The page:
Carving a Path in Impact investing

Team of Fletcher students wins The Wharton School’s 2023 Turner Impact Portfolio Challenge
The winning team smiles with Bobby Turner, the prize's namesake

Winning Wharton’s Turner Impact Portfolio Challenge (TIPC) is a fitting finale for a group of five Fletcher School students who are graduating this year. After enduring several rounds of competition over the course of a year, MIB students Kathy Hu F23, Shruti Rao F23, Riya Mehta F23, Sotiris Papadopoulos F23, and MALD student Nino Sakvarelidze F23 recently secured the top spot at the portfolio construction competition that drew participants from over 35 leading business schools from across the world. According to the team, their triumph over some of the most reputable business schools in the country held a special meaning as it allowed them to showcase the interdisciplinary expertise they gained through their two-year program at Fletcher.

For Hu, Mehta, Rao, and Sakvarelidze, this is the third competition in which they participated as a team, and securing a place among the top three finalists is familiar territory for them. However, TIPC’s approach of challenging students to provide a comprehensive solution in building an impact-driven portfolio held particular significance. They noted that their success in competing against the top business schools across the country serves as a testament to the comprehensive training they received at Fletcher, which equipped them with finance skills as well as deep expertise in the emerging fields of ESG and impact investing.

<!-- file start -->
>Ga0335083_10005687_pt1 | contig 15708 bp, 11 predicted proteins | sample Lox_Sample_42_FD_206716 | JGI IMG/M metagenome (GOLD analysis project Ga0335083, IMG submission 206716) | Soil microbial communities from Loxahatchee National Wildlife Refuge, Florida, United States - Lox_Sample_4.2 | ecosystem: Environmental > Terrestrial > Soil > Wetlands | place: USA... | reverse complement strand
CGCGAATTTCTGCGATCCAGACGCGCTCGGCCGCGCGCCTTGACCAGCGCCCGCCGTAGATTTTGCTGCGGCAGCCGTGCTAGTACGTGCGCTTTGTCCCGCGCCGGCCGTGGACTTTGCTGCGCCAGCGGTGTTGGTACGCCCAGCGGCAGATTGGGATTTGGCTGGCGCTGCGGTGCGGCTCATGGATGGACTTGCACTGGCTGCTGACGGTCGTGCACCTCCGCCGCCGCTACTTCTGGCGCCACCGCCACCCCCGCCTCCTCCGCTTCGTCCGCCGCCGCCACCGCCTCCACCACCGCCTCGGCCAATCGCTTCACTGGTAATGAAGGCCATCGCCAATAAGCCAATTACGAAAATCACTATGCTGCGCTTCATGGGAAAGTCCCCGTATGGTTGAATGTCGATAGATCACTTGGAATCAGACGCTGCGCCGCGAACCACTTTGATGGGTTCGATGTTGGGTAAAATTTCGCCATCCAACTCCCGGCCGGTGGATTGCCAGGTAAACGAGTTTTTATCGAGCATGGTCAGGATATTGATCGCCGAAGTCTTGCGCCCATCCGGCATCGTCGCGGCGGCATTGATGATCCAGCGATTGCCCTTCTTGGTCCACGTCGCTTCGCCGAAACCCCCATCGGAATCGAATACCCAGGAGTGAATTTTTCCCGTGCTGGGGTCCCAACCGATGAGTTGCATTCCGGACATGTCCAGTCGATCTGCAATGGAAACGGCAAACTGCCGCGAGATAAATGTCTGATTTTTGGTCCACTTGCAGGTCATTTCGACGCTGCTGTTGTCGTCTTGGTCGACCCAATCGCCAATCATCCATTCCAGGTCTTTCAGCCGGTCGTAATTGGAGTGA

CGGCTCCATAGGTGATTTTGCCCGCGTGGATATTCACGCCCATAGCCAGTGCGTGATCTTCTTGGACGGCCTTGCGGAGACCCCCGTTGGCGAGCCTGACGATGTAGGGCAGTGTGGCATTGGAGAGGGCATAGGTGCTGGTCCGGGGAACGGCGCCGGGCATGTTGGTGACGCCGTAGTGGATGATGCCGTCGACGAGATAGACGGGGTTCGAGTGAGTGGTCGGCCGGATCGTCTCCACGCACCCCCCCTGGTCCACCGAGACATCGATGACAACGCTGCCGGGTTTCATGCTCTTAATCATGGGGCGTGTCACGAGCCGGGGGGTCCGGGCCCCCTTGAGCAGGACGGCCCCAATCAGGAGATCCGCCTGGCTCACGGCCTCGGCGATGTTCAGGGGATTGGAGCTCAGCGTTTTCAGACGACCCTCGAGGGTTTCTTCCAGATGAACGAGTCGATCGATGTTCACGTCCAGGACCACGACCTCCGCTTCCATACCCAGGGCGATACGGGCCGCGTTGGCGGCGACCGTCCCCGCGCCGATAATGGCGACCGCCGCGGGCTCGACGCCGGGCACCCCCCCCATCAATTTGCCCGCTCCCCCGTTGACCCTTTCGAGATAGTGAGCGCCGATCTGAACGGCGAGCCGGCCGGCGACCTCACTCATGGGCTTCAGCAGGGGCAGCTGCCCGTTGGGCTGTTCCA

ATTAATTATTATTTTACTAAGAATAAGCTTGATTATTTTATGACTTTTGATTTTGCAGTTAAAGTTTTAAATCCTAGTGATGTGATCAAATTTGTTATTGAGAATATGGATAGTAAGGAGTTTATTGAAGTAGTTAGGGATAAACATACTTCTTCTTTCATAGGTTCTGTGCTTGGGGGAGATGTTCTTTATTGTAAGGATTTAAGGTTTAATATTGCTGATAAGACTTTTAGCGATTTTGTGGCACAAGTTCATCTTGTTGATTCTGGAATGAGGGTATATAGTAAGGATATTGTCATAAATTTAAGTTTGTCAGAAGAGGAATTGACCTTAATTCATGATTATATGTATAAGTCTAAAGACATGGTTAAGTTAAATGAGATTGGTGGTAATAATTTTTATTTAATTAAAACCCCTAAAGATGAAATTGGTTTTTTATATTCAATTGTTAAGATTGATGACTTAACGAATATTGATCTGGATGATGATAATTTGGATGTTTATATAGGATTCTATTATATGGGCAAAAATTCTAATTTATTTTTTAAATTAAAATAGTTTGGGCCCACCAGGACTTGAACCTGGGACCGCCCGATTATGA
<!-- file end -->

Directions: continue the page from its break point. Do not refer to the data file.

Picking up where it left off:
The competition challenged students to create an investment portfolio for a hypothetical college endowment with an asset under management of one billion dollars. Competing teams had to strategize in building a portfolio with the aim of generating alpha, or market-beating returns, and providing a stable source of perpetual capital. The team’s primary responsibility was the preservation and growth of capital to buttress the school's mission of training multi-disciplinary leaders while transitioning its investment portfolio to net-zero GHG emissions by 2050.

According to Hu, the competition posed a significant challenge as they were required to devise a creative solution that encompassed various asset classes. "It wasn't just about individual stocks, but also funds, public markets, fixed income, infrastructure, and private markets,” she said. “There isn't a universal strategy that tells you the best way to tackle it all. So, it took a lot of time to develop an overarching framework.”